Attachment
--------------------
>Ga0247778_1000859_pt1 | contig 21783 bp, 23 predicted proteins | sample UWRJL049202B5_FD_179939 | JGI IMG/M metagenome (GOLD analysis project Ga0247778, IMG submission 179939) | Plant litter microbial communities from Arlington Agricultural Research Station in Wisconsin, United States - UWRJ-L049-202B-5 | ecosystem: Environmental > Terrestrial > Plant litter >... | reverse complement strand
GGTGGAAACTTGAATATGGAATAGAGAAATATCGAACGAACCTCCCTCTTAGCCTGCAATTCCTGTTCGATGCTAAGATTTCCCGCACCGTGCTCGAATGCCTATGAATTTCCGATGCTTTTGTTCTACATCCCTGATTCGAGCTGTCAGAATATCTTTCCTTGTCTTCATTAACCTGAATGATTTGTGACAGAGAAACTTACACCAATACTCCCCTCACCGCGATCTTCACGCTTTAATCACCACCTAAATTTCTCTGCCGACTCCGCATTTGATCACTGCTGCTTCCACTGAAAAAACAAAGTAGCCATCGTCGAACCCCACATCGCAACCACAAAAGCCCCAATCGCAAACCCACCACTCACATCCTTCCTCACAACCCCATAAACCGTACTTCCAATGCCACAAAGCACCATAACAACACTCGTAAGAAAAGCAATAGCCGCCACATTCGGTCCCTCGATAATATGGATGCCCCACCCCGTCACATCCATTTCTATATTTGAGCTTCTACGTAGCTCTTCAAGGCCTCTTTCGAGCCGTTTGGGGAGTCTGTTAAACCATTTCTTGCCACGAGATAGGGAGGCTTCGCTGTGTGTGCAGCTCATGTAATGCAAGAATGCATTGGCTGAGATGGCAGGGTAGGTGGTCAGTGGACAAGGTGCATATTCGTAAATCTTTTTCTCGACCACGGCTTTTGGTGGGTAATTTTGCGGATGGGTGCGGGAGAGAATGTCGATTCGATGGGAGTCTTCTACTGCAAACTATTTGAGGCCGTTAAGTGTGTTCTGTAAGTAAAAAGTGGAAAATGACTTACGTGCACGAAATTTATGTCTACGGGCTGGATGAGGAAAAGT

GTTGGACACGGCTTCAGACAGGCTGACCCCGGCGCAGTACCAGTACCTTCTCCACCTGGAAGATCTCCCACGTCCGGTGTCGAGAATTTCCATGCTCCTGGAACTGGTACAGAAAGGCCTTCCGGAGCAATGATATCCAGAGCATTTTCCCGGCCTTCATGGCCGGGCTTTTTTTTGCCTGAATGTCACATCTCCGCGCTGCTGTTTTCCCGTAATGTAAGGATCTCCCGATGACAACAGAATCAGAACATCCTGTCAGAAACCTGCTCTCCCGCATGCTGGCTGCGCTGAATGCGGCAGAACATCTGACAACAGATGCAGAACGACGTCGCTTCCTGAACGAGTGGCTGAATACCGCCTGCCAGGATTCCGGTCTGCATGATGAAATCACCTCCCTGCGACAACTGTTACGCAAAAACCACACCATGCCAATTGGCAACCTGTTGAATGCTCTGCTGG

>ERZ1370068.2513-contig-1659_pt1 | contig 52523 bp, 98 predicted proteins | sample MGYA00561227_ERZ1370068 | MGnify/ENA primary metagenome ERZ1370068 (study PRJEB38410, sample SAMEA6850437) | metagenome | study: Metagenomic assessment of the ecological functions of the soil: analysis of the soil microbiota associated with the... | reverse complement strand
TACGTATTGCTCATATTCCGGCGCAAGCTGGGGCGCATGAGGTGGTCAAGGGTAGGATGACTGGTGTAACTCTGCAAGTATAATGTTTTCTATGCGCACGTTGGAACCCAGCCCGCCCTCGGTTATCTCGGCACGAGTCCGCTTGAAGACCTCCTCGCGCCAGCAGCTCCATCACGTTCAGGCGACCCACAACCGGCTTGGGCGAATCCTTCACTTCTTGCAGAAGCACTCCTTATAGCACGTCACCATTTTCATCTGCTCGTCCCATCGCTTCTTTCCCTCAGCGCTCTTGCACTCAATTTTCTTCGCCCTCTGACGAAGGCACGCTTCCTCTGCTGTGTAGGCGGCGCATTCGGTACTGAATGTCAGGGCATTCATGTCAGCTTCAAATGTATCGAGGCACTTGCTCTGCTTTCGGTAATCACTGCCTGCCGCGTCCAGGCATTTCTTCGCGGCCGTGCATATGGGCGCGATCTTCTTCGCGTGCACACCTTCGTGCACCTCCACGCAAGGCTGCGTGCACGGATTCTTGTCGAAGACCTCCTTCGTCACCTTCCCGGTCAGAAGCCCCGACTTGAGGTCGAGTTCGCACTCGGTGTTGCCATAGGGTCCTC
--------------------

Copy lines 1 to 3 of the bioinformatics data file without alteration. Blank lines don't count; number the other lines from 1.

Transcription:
>Ga0247778_1000859_pt1 | contig 21783 bp, 23 predicted proteins | sample UWRJL049202B5_FD_179939 | JGI IMG/M metagenome (GOLD analysis project Ga0247778, IMG submission 179939) | Plant litter microbial communities from Arlington Agricultural Research Station in Wisconsin, United States - UWRJ-L049-202B-5 | ecosystem: Environmental > Terrestrial > Plant litter >... | reverse complement strand
GGTGGAAACTTGAATATGGAATAGAGAAATATCGAACGAACCTCCCTCTTAGCCTGCAATTCCTGTTCGATGCTAAGATTTCCCGCACCGTGCTCGAATGCCTATGAATTTCCGATGCTTTTGTTCTACATCCCTGATTCGAGCTGTCAGAATATCTTTCCTTGTCTTCATTAACCTGAATGATTTGTGACAGAGAAACTTACACCAATACTCCCCTCACCGCGATCTTCACGCTTTAATCACCACCTAAATTTCTCTGCCGACTCCGCATTTGATCACTGCTGCTTCCACTGAAAAAACAAAGTAGCCATCGTCGAACCCCACATCGCAACCACAAAAGCCCCAATCGCAAACCCACCACTCACATCCTTCCTCACAACCCCATAAACCGTACTTCCAATGCCACAAAGCACCATAACAACACTCGTAAGAAAAGCAATAGCCGCCACATTCGGTCCCTCGATAATATGGATGCCCCACCCCGTCACATCCATTTCTATATTTGAGCTTCTACGTAGCTCTTCAAGGCCTCTTTCGAGCCGTTTGGGGAGTCTGTTAAACCATTTCTTGCCACGAGATAGGGAGGCTTCGCTGTGTGTGCAGCTCATGTAATGCAAGAATGCATTGGCTGAGATGGCAGGGTAGGTGGTCAGTGGACAAGGTGCATATTCGTAAATCTTTTTCTCGACCACGGCTTTTGGTGGGTAATTTTGCGGATGGGTGCGGGAGAGAATGTCGATTCGATGGGAGTCTTCTACTGCAAACTATTTGAGGCCGTTAAGTGTGTTCTGTAAGTAAAAAGTGGAAAATGACTTACGTGCACGAAATTTATGTCTACGGGCTGGATGAGGAAAAGT

GTTGGACACGGCTTCAGACAGGCTGACCCCGGCGCAGTACCAGTACCTTCTCCACCTGGAAGATCTCCCACGTCCGGTGTCGAGAATTTCCATGCTCCTGGAACTGGTACAGAAAGGCCTTCCGGAGCAATGATATCCAGAGCATTTTCCCGGCCTTCATGGCCGGGCTTTTTTTTGCCTGAATGTCACATCTCCGCGCTGCTGTTTTCCCGTAATGTAAGGATCTCCCGATGACAACAGAATCAGAACATCCTGTCAGAAACCTGCTCTCCCGCATGCTGGCTGCGCTGAATGCGGCAGAACATCTGACAACAGATGCAGAACGACGTCGCTTCCTGAACGAGTGGCTGAATACCGCCTGCCAGGATTCCGGTCTGCATGATGAAATCACCTCCCTGCGACAACTGTTACGCAAAAACCACACCATGCCAATTGGCAACCTGTTGAATGCTCTGCTGG